Pete’s Corner Grill, at the corner of Queen Street West and Sorauren Avenue, is one of the last remaining greasy spoon diners in Parkdale. In a neighbourhood where a new brunch spot serving $15 eggs benedict and $5 lattes seems to pop up every month or so, at Pete’s there’s still only one kind of coffee and you can get a hearty 3-egg breakfast for under $7. It’s on the same block as PARC, the Parkdale Community Food Bank, and a Money Mart, and it serves as a meeting place for many low-income residents in the neighbourhood.
I meet George at a table in the corner on a sunny afternoon in November. He’s clean shaven and wears a button-down shirt and fleece vest. He stands up to shake my hand, and winces in pain as he raises from his chair. He has chronic back issues and he finds it increasingly hard to sit upright for more than a few minutes. “I hate where I live now,” says George. “But on my fixed income, what choice do I have?”
After we finish our lunch at Pete’s, George gets the rest of his bacon cheeseburger to go and we head out to meet Omid Zareian, a housing support worker from PARC. George wants Zareian to help him find a new apartment, but first Zareian wants to see his current place — his first look inside the building PARC plans to take over in a matter of months.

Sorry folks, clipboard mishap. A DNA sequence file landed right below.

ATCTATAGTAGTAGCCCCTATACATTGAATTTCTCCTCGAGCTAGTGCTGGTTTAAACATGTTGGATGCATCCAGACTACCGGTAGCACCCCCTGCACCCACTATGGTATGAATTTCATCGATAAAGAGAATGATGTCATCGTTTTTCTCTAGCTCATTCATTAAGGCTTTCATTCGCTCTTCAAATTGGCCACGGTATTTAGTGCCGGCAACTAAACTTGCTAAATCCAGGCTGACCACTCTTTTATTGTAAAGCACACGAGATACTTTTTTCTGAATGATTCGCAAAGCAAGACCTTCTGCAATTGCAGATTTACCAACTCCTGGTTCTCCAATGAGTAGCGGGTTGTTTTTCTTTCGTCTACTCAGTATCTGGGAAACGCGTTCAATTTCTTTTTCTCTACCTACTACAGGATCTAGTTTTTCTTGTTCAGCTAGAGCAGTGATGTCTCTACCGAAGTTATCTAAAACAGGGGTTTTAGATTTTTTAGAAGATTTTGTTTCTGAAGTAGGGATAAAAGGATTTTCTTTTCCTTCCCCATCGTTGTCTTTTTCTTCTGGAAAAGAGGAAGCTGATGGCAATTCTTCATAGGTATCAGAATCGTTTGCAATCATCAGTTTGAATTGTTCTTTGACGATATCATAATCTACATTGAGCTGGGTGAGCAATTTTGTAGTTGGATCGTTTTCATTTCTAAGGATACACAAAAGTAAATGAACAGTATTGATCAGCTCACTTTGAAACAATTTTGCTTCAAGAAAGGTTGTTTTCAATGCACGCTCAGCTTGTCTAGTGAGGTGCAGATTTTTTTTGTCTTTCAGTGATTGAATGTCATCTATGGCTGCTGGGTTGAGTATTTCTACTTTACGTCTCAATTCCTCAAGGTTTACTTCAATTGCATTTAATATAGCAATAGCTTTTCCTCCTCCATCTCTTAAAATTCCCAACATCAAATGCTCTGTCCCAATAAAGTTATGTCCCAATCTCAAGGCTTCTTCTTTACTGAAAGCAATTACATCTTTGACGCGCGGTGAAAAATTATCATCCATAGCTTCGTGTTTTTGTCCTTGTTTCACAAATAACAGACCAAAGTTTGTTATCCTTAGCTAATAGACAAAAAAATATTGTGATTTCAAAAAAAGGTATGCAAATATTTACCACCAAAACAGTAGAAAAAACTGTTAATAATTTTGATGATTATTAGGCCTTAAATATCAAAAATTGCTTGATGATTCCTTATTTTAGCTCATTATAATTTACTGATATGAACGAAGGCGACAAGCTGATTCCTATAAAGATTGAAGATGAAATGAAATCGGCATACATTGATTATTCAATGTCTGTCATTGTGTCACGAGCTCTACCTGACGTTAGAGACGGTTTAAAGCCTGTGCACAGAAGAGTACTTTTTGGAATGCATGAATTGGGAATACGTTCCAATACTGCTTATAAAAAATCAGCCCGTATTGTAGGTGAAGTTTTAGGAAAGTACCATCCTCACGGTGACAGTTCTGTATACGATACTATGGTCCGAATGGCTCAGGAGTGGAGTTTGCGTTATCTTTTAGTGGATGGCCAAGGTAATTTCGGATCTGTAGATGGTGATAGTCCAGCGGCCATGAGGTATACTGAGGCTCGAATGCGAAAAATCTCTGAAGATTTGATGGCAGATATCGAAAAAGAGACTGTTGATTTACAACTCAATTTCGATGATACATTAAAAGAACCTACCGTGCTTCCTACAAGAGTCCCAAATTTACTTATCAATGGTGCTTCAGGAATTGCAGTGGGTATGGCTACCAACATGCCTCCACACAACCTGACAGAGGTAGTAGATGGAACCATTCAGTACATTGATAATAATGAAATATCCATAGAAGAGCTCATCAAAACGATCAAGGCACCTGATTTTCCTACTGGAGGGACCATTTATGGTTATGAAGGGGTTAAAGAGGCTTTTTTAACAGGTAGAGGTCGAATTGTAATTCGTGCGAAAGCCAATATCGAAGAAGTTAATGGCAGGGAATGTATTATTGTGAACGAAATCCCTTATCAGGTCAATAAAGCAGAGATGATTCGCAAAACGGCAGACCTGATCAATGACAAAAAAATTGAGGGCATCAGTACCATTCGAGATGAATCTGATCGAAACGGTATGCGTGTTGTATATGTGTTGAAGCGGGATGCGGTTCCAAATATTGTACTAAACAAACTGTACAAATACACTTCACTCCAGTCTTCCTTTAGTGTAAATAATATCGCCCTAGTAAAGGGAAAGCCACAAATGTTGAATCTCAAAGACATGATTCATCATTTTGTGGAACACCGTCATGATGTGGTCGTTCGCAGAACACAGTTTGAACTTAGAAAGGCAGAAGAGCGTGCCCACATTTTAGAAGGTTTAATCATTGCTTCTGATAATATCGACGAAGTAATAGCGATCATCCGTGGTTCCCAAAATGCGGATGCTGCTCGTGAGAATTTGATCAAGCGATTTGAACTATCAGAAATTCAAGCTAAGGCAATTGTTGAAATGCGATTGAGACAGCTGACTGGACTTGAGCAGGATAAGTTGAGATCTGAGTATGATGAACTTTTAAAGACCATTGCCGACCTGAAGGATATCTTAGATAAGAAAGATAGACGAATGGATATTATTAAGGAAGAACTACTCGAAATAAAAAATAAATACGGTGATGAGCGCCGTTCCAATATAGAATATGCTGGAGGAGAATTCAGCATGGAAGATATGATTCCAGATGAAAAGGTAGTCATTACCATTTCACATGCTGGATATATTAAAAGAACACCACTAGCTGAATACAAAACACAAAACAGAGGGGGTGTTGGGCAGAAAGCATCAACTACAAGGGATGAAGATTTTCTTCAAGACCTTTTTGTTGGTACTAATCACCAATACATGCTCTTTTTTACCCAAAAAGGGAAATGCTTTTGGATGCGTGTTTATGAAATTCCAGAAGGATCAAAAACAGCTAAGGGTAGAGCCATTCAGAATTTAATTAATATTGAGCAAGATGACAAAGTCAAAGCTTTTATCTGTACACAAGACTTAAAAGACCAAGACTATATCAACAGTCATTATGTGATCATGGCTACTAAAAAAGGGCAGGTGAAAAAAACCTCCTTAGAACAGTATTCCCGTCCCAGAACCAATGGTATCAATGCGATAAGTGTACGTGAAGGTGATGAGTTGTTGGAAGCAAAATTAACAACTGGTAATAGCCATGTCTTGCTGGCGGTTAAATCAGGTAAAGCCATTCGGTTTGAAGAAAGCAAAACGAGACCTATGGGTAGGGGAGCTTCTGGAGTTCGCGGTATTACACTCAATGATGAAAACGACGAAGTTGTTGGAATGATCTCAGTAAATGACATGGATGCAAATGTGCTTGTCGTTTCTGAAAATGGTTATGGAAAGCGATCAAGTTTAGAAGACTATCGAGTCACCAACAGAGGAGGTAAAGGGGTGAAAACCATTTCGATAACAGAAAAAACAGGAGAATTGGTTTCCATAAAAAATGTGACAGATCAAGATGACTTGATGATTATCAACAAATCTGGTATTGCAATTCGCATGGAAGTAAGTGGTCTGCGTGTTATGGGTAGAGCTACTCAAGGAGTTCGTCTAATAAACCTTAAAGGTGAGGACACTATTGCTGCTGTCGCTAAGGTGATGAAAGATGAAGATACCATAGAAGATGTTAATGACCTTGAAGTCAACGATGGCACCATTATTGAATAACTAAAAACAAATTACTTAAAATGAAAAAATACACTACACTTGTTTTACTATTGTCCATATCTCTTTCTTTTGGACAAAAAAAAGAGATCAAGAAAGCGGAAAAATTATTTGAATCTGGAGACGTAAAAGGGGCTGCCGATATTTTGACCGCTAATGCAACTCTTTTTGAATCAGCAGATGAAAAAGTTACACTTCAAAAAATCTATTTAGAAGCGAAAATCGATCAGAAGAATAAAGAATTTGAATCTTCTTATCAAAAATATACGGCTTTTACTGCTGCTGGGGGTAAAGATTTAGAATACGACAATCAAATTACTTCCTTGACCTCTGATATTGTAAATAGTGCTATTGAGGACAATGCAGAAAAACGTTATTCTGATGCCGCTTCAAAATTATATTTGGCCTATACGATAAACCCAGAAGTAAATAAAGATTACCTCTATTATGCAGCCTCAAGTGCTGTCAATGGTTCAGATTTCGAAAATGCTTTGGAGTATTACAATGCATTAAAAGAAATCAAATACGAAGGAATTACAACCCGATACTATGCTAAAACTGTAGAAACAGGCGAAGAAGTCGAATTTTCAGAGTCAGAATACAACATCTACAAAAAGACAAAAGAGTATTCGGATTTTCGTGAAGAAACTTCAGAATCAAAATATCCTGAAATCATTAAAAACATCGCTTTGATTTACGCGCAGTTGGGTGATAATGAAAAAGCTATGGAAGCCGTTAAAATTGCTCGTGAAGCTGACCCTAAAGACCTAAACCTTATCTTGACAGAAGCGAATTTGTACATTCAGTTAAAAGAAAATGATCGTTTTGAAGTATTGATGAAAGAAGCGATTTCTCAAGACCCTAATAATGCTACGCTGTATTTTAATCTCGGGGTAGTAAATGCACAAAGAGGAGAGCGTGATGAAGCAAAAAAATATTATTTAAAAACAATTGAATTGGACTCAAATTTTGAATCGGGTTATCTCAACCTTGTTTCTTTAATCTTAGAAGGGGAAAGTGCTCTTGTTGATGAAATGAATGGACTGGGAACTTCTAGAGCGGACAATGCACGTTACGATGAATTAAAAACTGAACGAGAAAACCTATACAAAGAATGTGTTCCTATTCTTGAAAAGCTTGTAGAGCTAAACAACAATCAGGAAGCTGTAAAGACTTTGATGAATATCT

George’s place is in a semi-detached three-story Victorian home, a dilapidated version of the kinds of homes that go for $2 million in this area once they’ve been renovated. He leads us inside, and we climb a flight of narrow stairs covered in a patchwork of stained, thin grey carpeting. The walls are scuffed and roughly patched. George pauses for a moment on the landing halfway up to the second floor to catch his breath and then steadies himself with his cane and slowly climbs the final few stairs. What passes for a kitchen is not much more than a narrow walkway between the hallway and the bathroom, with a sink, four-burner electric stove, and about two square feet of counter space. The bathroom — the only one on this floor — is a single toilet wedged between a tiny sink and a grime-covered shower in the corner.